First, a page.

Dear brothers and sisters,
As Jesus continued his journey to Jerusalem,
he traveled through Samaria and Galilee.
As he was entering a village, ten lepers met him.
Our Lord has been revealing to us through parables heard in the past few Sundays the infinite magnitude and power of His merciful love for us His sinful children. In today’s gospel, He begins to put into action all those parables.
He passes through Samaria and Galilee; in other words, He passes through between the two regions, a no-man’s land. He is outside the village and meets ten lepers who are not allowed to be in any village but required by Mosaic law to be expelled from their villages until they are cured of their skin disease.
This expulsion is based on the fear of the disease contaminating other people and infecting them and also contaminating the holiness of God who dwells amidst the people in the village.
This is why Elisha, in today’s first reading, will not come out of his tent to face Namaan the Syrian army commander who seeks healing from leprosy. This is why the priest and levite in the parable of the Good Samaritan walked the opposite side of the half-dead person lying on the road.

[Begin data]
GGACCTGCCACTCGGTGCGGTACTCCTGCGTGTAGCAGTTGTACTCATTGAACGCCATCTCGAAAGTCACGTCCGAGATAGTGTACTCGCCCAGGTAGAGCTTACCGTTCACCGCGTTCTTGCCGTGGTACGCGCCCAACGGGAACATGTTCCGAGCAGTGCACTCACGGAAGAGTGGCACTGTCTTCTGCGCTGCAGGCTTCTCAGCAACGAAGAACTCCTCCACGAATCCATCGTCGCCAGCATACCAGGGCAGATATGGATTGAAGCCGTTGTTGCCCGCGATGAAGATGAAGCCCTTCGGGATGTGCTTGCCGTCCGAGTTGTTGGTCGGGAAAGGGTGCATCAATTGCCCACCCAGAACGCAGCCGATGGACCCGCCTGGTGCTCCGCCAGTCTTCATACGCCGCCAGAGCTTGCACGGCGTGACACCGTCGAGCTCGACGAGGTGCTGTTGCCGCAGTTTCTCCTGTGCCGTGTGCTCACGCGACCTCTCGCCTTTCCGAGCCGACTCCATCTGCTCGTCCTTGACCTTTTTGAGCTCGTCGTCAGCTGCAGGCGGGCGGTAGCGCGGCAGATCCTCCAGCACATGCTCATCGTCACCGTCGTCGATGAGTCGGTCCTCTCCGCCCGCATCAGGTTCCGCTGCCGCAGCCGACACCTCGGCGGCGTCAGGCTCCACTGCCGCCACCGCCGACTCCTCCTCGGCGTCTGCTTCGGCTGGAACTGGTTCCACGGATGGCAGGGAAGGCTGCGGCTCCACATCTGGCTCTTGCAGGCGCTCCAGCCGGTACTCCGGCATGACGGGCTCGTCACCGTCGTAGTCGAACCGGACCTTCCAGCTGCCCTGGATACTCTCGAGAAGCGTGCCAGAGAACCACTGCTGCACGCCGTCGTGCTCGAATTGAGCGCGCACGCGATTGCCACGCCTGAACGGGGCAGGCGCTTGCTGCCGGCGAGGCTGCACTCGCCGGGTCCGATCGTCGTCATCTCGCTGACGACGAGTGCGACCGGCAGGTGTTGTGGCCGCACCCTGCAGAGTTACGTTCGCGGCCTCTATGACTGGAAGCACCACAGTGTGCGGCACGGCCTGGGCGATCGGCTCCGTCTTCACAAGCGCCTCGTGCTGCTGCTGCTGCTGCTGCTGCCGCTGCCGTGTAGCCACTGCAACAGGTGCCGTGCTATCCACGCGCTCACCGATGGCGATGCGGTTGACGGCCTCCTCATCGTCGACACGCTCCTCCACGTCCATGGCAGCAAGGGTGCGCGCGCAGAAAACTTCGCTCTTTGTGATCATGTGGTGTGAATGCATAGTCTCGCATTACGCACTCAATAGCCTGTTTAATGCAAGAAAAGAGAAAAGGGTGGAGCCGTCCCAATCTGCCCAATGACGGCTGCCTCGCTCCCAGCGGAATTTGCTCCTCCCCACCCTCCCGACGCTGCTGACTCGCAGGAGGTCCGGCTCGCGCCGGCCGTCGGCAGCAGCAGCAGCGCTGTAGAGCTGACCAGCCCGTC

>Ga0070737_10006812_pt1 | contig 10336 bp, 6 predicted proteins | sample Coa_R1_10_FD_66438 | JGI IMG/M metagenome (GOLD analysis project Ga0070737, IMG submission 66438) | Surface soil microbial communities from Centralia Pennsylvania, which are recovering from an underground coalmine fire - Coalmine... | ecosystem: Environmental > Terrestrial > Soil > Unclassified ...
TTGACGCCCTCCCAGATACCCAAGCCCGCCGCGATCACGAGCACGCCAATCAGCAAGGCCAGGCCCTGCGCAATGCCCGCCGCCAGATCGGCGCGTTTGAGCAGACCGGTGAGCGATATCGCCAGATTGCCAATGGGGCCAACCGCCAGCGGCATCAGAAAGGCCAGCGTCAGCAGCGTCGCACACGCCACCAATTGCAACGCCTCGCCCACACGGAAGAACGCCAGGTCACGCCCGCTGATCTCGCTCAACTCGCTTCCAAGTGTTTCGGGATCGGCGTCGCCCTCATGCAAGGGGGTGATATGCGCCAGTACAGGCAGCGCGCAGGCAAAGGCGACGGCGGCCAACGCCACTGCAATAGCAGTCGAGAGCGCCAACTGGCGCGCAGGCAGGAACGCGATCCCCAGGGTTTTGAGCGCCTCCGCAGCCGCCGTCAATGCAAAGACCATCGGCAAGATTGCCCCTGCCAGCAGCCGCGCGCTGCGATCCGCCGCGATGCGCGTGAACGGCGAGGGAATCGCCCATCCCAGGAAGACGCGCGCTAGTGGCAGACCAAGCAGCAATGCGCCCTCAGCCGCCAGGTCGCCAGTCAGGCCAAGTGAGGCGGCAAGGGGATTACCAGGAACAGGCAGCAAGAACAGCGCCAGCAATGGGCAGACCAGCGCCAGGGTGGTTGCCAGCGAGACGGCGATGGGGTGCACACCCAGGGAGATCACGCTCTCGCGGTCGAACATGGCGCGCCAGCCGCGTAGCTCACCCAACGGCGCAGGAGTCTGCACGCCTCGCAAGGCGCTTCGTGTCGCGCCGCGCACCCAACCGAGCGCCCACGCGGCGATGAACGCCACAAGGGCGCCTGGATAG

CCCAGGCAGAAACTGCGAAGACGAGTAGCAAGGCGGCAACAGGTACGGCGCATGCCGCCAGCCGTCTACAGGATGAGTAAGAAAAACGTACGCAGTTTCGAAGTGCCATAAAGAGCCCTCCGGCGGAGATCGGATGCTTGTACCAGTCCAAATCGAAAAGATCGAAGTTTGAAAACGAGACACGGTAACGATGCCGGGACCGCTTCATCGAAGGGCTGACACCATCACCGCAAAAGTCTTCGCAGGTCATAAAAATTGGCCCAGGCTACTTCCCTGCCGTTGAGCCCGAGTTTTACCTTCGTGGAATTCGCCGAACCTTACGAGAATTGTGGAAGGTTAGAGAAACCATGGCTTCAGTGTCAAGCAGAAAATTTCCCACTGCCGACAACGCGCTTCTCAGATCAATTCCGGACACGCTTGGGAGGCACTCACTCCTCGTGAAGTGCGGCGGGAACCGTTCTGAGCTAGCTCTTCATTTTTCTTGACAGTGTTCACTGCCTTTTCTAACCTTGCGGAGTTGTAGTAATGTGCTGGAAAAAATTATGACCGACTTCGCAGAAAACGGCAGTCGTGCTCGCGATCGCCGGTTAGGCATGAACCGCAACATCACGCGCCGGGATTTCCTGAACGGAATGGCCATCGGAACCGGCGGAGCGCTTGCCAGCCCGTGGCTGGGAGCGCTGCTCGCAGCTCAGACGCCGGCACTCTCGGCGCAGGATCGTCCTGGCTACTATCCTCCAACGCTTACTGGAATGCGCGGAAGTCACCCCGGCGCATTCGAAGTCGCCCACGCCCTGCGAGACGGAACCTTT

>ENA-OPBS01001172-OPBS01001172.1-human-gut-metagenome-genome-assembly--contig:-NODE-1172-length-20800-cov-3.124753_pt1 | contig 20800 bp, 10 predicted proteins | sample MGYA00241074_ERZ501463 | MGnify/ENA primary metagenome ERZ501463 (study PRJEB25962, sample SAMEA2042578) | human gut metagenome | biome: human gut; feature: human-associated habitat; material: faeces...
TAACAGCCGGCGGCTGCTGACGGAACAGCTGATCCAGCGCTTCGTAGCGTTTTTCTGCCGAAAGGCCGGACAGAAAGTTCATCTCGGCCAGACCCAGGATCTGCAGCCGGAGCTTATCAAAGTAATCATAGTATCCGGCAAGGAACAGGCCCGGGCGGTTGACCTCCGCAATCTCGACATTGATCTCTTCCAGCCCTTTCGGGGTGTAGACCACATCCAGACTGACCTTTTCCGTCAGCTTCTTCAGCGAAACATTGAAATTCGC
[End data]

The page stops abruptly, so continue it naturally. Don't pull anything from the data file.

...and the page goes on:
The space where disease and sin and death takes place, priests, prophets, kings and all of God’s people are not allowed to enter because they are most certainly going to be contaminated, infected and overcome by it. This is why in Jesus’ parable of the rich man, Abraham, Lazarus and the rich man cannot cross the chasm that separates them. They are powerless in that space.
Jesus is in that chasm, that sin-and-disease-contaminated space. It is the dreaded space which the ten lepers and Namaan cannot cross. It is the space that the prophet Elisha cannot cross. It is the space that Samaritans and Galileans do not cross.
By His words, Jesus facilitates a crossing. He sends the ten lepers to the priests to verify their being cured of their skin disease, so that they may re-enter the community and God’s presence.
Only one of the ten lepers completed the crossing. He was a foreigner. He crossed over to God by returning to Jesus giving thanks. The other nine returned to the old covenant priests and the community who still lived in fear of disease, sin and death.
Namaan and the Samaritans are two foreigners who showed faith in a God who is more powerful than sin and death. Namaan found the true God. The Samaritan recognized Jesus as the true God who has power over impurity, unholiness, sin, and death.
This is the faith that saved Namaan and the Samaritan. This is the mustard-seed-faith that saves us.- Fr. Simi.